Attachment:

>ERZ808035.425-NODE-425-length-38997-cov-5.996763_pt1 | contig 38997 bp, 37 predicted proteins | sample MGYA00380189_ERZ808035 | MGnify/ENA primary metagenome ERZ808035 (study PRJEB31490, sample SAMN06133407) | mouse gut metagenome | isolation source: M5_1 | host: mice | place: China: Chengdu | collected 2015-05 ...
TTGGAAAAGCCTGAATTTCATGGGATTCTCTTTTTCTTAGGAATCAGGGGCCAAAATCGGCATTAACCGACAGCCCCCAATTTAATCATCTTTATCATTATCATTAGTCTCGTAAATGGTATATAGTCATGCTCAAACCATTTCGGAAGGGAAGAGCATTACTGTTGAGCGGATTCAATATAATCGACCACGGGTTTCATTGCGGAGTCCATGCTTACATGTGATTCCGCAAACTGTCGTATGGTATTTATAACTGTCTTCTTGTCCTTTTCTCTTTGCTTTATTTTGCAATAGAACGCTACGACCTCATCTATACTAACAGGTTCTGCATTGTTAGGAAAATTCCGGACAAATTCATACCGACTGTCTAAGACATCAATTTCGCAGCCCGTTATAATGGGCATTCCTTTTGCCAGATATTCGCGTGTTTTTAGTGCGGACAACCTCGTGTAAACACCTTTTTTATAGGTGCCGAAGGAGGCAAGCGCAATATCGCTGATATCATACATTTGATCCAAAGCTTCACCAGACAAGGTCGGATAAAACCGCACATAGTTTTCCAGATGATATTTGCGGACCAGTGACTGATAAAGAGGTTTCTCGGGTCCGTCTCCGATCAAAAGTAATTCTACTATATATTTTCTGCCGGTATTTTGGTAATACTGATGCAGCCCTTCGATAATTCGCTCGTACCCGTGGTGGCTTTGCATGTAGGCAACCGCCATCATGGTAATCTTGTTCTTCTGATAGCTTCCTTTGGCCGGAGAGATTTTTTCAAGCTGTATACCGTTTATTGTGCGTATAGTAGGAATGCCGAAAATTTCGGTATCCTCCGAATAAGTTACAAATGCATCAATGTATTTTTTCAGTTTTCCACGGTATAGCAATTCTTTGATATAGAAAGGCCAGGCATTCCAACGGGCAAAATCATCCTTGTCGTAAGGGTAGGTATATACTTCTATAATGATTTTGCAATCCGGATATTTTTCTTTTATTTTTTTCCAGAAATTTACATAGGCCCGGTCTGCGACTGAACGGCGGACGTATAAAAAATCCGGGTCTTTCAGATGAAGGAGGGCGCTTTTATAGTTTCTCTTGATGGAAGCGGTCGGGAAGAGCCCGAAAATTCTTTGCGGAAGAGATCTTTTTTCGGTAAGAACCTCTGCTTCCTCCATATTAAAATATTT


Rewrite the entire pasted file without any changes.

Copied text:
>ERZ808035.425-NODE-425-length-38997-cov-5.996763_pt1 | contig 38997 bp, 37 predicted proteins | sample MGYA00380189_ERZ808035 | MGnify/ENA primary metagenome ERZ808035 (study PRJEB31490, sample SAMN06133407) | mouse gut metagenome | isolation source: M5_1 | host: mice | place: China: Chengdu | collected 2015-05 ...
TTGGAAAAGCCTGAATTTCATGGGATTCTCTTTTTCTTAGGAATCAGGGGCCAAAATCGGCATTAACCGACAGCCCCCAATTTAATCATCTTTATCATTATCATTAGTCTCGTAAATGGTATATAGTCATGCTCAAACCATTTCGGAAGGGAAGAGCATTACTGTTGAGCGGATTCAATATAATCGACCACGGGTTTCATTGCGGAGTCCATGCTTACATGTGATTCCGCAAACTGTCGTATGGTATTTATAACTGTCTTCTTGTCCTTTTCTCTTTGCTTTATTTTGCAATAGAACGCTACGACCTCATCTATACTAACAGGTTCTGCATTGTTAGGAAAATTCCGGACAAATTCATACCGACTGTCTAAGACATCAATTTCGCAGCCCGTTATAATGGGCATTCCTTTTGCCAGATATTCGCGTGTTTTTAGTGCGGACAACCTCGTGTAAACACCTTTTTTATAGGTGCCGAAGGAGGCAAGCGCAATATCGCTGATATCATACATTTGATCCAAAGCTTCACCAGACAAGGTCGGATAAAACCGCACATAGTTTTCCAGATGATATTTGCGGACCAGTGACTGATAAAGAGGTTTCTCGGGTCCGTCTCCGATCAAAAGTAATTCTACTATATATTTTCTGCCGGTATTTTGGTAATACTGATGCAGCCCTTCGATAATTCGCTCGTACCCGTGGTGGCTTTGCATGTAGGCAACCGCCATCATGGTAATCTTGTTCTTCTGATAGCTTCCTTTGGCCGGAGAGATTTTTTCAAGCTGTATACCGTTTATTGTGCGTATAGTAGGAATGCCGAAAATTTCGGTATCCTCCGAATAAGTTACAAATGCATCAATGTATTTTTTCAGTTTTCCACGGTATAGCAATTCTTTGATATAGAAAGGCCAGGCATTCCAACGGGCAAAATCATCCTTGTCGTAAGGGTAGGTATATACTTCTATAATGATTTTGCAATCCGGATATTTTTCTTTTATTTTTTTCCAGAAATTTACATAGGCCCGGTCTGCGACTGAACGGCGGACGTATAAAAAATCCGGGTCTTTCAGATGAAGGAGGGCGCTTTTATAGTTTCTCTTGATGGAAGCGGTCGGGAAGAGCCCGAAAATTCTTTGCGGAAGAGATCTTTTTTCGGTAAGAACCTCTGCTTCCTCCATATTAAAATATTT